Foodborne botulism: Clinical diagnosis and medical treatment

Davide Lonati, Azzurra Schicchi, Marta Crevani, Eleonora Buscaglia, Giulia Scaravaggi, Francesca Maida, Marco Cirronis, Valeria Margherita Petrolini, Carlo Alessandro Locatelli

Research output: Contribution to journalReview articlepeer-review


Botulinum neurotoxins (BoNTs) produced by Clostridia species are the most potent identified natural toxins. Classically, the toxic neurological syndrome is characterized by an (afebrile) acute symmetric descending flaccid paralysis. The most know typical clinical syndrome of botulism refers to the foodborne form. All different forms are characterized by the same symptoms, caused by toxin-induced neuromuscular paralysis. The diagnosis of botulism is essentially clinical, as well as the decision to apply the specific antidotal treatment. The role of the laboratory is mandatory to confirm the clinical suspicion in relation to regulatory agencies, to identify the BoNTs involved and the source of intoxication. The laboratory diagnosis of foodborne botulism is based on the detection of BoNTs in clinical specimens/food samples and the isolation of BoNT from stools. Foodborne botulism intoxication is often underdiagnosed; the initial symptoms can be confused with more common clinical conditions (i.e., stroke, myasthenia gravis, Guillain-Barré syndrome'Miller-Fisher variant, Eaton-Lambert syndrome, tick paralysis and shellfish or tetrodotoxin poisoning). The treatment includes procedures for decontamination, antidote administration and, when required, support of respiratory function; few differences are related to the different way of exposure.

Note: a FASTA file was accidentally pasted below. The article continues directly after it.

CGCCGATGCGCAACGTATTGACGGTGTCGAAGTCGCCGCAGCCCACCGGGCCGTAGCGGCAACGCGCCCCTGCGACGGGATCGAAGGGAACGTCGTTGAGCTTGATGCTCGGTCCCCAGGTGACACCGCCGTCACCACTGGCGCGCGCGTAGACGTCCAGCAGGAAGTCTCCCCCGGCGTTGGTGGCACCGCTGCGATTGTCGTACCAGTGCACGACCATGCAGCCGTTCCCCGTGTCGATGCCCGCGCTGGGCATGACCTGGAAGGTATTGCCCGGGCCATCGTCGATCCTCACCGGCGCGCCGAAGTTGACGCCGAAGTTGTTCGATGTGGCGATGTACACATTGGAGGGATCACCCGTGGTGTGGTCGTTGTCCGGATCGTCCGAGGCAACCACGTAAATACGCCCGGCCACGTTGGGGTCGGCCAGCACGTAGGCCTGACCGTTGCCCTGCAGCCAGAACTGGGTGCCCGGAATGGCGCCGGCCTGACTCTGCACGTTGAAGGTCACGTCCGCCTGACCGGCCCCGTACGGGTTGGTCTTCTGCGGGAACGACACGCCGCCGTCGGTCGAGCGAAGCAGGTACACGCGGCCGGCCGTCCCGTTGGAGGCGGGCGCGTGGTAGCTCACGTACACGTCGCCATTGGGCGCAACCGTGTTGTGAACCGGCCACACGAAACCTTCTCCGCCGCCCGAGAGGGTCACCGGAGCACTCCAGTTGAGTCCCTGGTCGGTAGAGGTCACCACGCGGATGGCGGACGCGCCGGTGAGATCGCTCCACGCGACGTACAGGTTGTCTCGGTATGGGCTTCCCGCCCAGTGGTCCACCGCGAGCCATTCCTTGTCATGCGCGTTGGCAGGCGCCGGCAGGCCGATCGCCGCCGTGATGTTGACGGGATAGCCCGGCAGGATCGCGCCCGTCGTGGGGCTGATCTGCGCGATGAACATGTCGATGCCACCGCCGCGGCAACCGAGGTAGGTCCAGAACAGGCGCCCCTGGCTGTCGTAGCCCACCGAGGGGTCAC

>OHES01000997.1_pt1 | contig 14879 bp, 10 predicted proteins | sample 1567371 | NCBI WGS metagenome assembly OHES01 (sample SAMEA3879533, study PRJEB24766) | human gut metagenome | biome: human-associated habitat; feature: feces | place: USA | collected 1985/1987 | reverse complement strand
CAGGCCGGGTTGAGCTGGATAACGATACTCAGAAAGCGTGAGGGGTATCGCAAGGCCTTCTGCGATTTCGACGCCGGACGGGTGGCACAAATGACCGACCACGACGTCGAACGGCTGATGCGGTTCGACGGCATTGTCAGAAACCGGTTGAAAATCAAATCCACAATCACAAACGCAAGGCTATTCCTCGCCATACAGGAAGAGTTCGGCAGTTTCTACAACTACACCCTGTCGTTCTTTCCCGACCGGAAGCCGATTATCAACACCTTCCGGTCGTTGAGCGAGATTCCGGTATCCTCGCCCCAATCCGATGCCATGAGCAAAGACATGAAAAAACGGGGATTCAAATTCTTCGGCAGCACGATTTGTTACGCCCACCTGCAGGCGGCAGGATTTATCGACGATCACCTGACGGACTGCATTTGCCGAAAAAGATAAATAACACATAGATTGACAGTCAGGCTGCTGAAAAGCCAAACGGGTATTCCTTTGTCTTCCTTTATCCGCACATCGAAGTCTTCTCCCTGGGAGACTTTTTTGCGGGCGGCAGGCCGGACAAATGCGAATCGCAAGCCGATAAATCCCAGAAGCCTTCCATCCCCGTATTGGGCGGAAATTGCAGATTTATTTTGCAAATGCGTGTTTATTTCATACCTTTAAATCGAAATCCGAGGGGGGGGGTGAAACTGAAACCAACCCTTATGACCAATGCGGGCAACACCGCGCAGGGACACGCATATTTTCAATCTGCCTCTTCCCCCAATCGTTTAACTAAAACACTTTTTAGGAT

Original languageEnglish
Article number509
Issue number8
Publication statusPublished - Aug 2020


  • Botulism
  • Diagnosis
  • Food
  • Intoxication
  • Poison Center
  • Poisoning
  • Rehabilitation
  • Toxicity
  • Treatment

ASJC Scopus subject areas

  • Toxicology
  • Health, Toxicology and Mutagenesis


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